See Also: Camponotus brasiliensis
Taxonomic History (provided by Barry Bolton, 2021)
Distribution: Geographic regions
(According to curated Geolocale/Taxon lists): Americas: Brazil
, Costa Rica
, French Guiana
, Peru Biogeographic regions
(According to curated Bioregion/Taxon lists): Neotropical
Costa Rica: Lowland to montane habitats throughout country.
This species is common in lowland wet or dry habitats, and can be found at mid to upper elevations (e.g. 1200m elevation around Las Alturas, to 900m on road to Monteverde). In lowland sites it can occur in both mature and second growth forest, but at higher elevations is increasingly restricted to open or disturbed habitats. The workers are commmon diurnal foragers on vegetation, often visiting extrafloral nectaries, and the species is common in canopy fogging samples from La Selva Biological Station. I have observed nests five times, and all have been in dead wood. One was in a standing fencepost, one was in branches of a 5m tall Cecropia angustifolia tree, and the others have been in dead branches of various trees.
One of the nests was in Corcovado National Park. A small dead tree had fallen across the trail, and highly agitated workers on the surface revealed the presence of a nest inside. The trunk varied from 3 to 4.5cm diameter, of white fairly hard wood. The core was a corky pith about 1.5 cm diameter. The workers had tunneled out the pith and there were pockets of small brood in the center. There were flat chambers just under the bark which had many pupae. The workers were weak biters. I found a single queen in the center of the nest.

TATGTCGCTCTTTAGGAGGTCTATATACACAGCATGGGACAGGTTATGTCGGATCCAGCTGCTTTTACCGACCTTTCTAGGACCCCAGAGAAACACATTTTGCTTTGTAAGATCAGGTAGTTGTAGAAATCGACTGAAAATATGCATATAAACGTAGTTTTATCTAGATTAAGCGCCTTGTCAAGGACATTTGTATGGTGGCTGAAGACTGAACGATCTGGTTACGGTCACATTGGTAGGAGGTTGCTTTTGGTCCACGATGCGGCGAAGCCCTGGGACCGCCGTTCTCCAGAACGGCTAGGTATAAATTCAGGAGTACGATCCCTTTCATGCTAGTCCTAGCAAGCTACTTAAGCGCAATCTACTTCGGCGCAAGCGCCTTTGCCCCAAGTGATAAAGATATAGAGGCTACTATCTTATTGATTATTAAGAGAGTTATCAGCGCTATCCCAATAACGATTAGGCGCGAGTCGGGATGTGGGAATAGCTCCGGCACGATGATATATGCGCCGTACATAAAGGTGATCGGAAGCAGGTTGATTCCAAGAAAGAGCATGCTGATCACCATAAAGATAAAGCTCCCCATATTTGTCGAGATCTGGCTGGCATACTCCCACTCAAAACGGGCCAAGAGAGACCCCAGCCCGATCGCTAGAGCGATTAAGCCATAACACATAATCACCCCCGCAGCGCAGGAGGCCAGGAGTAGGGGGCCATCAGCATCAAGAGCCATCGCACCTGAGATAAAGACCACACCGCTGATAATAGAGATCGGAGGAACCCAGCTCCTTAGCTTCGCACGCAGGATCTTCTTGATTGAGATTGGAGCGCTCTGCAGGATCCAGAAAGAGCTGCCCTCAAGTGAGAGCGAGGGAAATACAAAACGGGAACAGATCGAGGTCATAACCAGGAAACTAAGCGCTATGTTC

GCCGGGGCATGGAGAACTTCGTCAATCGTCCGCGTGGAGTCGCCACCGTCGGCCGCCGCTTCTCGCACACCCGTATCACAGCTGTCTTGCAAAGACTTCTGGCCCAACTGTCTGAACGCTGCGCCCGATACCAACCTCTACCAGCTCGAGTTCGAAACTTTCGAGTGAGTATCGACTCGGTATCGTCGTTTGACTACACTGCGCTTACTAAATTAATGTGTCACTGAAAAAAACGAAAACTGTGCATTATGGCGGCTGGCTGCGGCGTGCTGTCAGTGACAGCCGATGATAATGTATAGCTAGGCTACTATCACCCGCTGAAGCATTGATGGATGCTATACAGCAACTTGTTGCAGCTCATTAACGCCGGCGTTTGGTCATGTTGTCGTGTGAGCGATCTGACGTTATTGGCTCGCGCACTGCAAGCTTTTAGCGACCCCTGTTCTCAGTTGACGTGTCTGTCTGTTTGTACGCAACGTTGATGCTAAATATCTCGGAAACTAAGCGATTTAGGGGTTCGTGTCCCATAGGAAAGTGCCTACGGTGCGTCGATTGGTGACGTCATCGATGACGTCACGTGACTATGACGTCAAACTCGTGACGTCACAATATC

One colony was in a recent branchfall in the lab clearing at La Selva. The branch was covered with epiphytes, and the branch itself was riddled with cavities. Workers were scattered in cavities throughout the branch, in dead stems and among epiphyte roots. Some of the nest chambers were packed with adult males, but no colony queen and no alate queens were found.
When I found the species in the Cecropia angustifolia tree, there were several widely separated nests. These were probably parts of one polydomous colony.
Four times I have found lone founding queens in dead sticks in vegetation.
These observations all suggest that the species is monogynous and polydomous, maintaining a central nest with the single colony queen and transporting brood to satellite nests.
= Longino morphospecies JTL056.
Specimen Habitat Summary
Found most commonly in these habitats: 4 times found in SSO 350m, 5 times found in rainforest, 6 times found in rainforest edge, 3 times found in roadside vegetation, 1 times found in pasture/cloud forest edge, 1 times found in CCL 840M, 1 times found in wet forest, 1 times found in dry forest, 1 times found in dry scrubby veg., 2 times found in mature wet forest, ...
Found most commonly in these microhabitats: 9 times on low vegetation, 1 times Virola canopy, in dead stick, 3 times Malaise trap, 1 times dead branchfall, in stems and epiphytes, 1 times beating veg., 1 times workers abundant on and entering holes of a dead post., 1 times nest in dead wood, 1 times ex Sacoglottis trichogyna (Humiriaceae), 1 times Virola canopy, foragers, 1 times strays, 1 times on vegetation, ...
Collected most commonly using these methods: 15 times Fogging, 6 times search, 4 times Malaise, 2 times beating vegetation (3 hours), 1 times beating, 1 times mostly beating vegetation, some hand collections from treefall, 1 times beating vegetation, 1 times beating vegetation (2.5 hours), 00-12 times beating vegetation, 10.
Elevations: collected from 10 - 1280 meters, 349 meters average
Collect Date Range: collected between 1937-02-08 and 2020-01-20
Type specimens: Lectotype of Camponotus brasiliensis antennatus: casent0911721; paralectotype of Camponotus brasiliensis antennatus: casent0911722
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